In a standard product design flow, the first step to verify manufacturability is a design rule check (DRC), based on the inputs from technology development and implemented by CAD (computer aided design). Design rules typically verify. dependencies related to process integration, among features drawn on different layers. In addition, one can verify properties of the individual mask layers, i.e., including process related sizing, pattern enhancement features, etc. Mask layer verification has recently become supplemented by optical simulation of the photoresist pattern. However, DRC of such simulated layouts does not provide information about the manufacturability of the devices realized by the proposed layouts. Single-level simulation can provide the insight into what the difference is between the drawn (target) and the final photoresist pattern on wafer, based on the intermediate mask stage. However, it cannot demonstrate how critical the difference could be between the drawn and final features, especially for MOSFET channels and contact areas.
In a first aspect, the present invention is a method for determining device yield of a semiconductor device design, comprising determining statistics of at least one device parameter from at least two device layer patterns; and calculating device yield from the statistics. At least one of the device layer patterns is neither a diffusion layer pattern nor a gate poly layer pattern.
In a second aspect, the present invention is a method of preparing a semiconductor device, comprising determining device yield of a semiconductor device design, and producing a device corresponding to the semiconductor device design.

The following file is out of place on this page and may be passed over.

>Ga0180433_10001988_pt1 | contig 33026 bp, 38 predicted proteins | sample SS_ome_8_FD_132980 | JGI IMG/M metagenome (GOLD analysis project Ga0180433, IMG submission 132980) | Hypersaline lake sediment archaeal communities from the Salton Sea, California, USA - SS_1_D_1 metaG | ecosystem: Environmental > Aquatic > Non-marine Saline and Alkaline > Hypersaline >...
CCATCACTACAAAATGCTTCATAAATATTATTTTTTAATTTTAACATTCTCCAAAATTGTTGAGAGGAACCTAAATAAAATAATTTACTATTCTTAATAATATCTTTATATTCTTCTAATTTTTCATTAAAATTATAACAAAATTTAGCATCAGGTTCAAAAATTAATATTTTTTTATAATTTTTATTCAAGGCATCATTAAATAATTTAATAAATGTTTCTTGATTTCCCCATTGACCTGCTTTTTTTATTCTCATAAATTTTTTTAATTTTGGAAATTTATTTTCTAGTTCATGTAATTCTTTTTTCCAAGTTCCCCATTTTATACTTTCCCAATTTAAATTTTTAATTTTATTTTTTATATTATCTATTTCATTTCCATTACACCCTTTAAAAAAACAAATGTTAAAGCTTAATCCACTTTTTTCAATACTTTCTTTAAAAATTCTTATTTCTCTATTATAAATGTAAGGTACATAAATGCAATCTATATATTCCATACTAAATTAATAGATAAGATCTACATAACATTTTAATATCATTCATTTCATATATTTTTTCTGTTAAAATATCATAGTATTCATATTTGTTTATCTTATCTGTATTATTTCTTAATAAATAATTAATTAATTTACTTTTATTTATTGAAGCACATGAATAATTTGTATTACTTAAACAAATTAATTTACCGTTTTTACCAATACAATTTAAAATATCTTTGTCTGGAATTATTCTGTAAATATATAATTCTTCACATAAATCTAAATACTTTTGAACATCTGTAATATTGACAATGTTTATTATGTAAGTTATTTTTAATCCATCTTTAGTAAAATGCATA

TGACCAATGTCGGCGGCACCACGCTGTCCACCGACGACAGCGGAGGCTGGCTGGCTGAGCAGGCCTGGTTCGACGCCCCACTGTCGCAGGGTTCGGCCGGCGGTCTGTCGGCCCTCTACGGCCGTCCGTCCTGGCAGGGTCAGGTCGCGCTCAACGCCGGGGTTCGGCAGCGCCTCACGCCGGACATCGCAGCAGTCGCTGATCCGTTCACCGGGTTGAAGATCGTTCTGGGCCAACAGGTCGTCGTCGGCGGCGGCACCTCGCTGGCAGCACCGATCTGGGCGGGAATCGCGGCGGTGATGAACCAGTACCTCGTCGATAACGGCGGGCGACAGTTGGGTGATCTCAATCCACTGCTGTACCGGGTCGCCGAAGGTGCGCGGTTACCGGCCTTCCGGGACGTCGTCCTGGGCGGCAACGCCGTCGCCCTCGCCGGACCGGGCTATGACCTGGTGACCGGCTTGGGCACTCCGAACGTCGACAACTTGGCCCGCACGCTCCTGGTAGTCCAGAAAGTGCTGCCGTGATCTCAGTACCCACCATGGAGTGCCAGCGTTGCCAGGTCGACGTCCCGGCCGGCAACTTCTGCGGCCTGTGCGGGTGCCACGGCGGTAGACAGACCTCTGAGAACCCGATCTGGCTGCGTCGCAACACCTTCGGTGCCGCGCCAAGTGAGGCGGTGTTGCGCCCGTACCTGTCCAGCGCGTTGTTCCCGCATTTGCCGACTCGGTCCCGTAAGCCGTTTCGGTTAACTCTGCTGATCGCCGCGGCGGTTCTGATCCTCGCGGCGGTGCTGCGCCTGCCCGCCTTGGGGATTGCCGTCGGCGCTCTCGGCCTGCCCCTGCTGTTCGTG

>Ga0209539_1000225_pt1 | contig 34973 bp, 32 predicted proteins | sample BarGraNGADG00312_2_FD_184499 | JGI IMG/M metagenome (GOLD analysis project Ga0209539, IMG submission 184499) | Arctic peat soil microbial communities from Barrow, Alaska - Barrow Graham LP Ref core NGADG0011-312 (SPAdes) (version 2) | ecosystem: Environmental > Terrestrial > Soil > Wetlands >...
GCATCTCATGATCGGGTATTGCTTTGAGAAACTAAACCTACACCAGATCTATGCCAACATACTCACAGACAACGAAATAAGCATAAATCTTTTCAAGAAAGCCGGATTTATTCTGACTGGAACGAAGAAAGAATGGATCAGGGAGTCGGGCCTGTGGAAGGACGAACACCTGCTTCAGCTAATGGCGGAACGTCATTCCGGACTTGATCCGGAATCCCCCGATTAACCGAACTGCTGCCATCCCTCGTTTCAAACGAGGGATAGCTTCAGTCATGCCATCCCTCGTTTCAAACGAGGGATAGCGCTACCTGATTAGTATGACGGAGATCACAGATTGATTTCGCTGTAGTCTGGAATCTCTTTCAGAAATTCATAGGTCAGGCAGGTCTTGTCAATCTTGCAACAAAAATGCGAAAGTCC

In a third aspect, the present invention is a computer program product on a computer readable medium, for determining device yield, comprising code in the computer readable medium for causing a computer to determine statistics of at least one device parameter from at least two device layer patterns, and code in the computer readable medium for causing a computer to calculate device yield from the statistics. At least one of said device layer patterns is neither a diffusion layer nor a gate poly layer.
In a fourth aspect, the present invention is a method of making an electronic device, comprising preparing a semiconductor device by the above method, and preparing an electronic device comprising the semiconductor device.
Various other objects, features and attendant advantages of the present invention will be more fully appreciated as the same becomes better understood from the following detailed description when considered in connection with the accompanying drawings in which like reference characters designate like or corresponding parts throughout the several views and wherein:
FIG. 1 is a flow chart of a method of the invention;
FIG. 2 shows a drawn layout of a polysilicon (poly) layer of a semiconductor device;
FIG. 3 shows the simulated pattern of poly on the substrate, generated from the drawn layout;
FIG. 4 shows the overlay of the poly layer, the diffusion layer, and the contacts layer;
FIGS. 5A and B show a nominal, and a misaligned, overlays of the diffusion layer and the contacts layer, respectively;
FIGS. 6A and B show a nominal, and a misaligned, overlays of the poly layer and the contacts layer, respectively; and
FIGS. 6C and D show a nominal, and a misaligned, overlays of the metal layer and the contacts layer, respectively.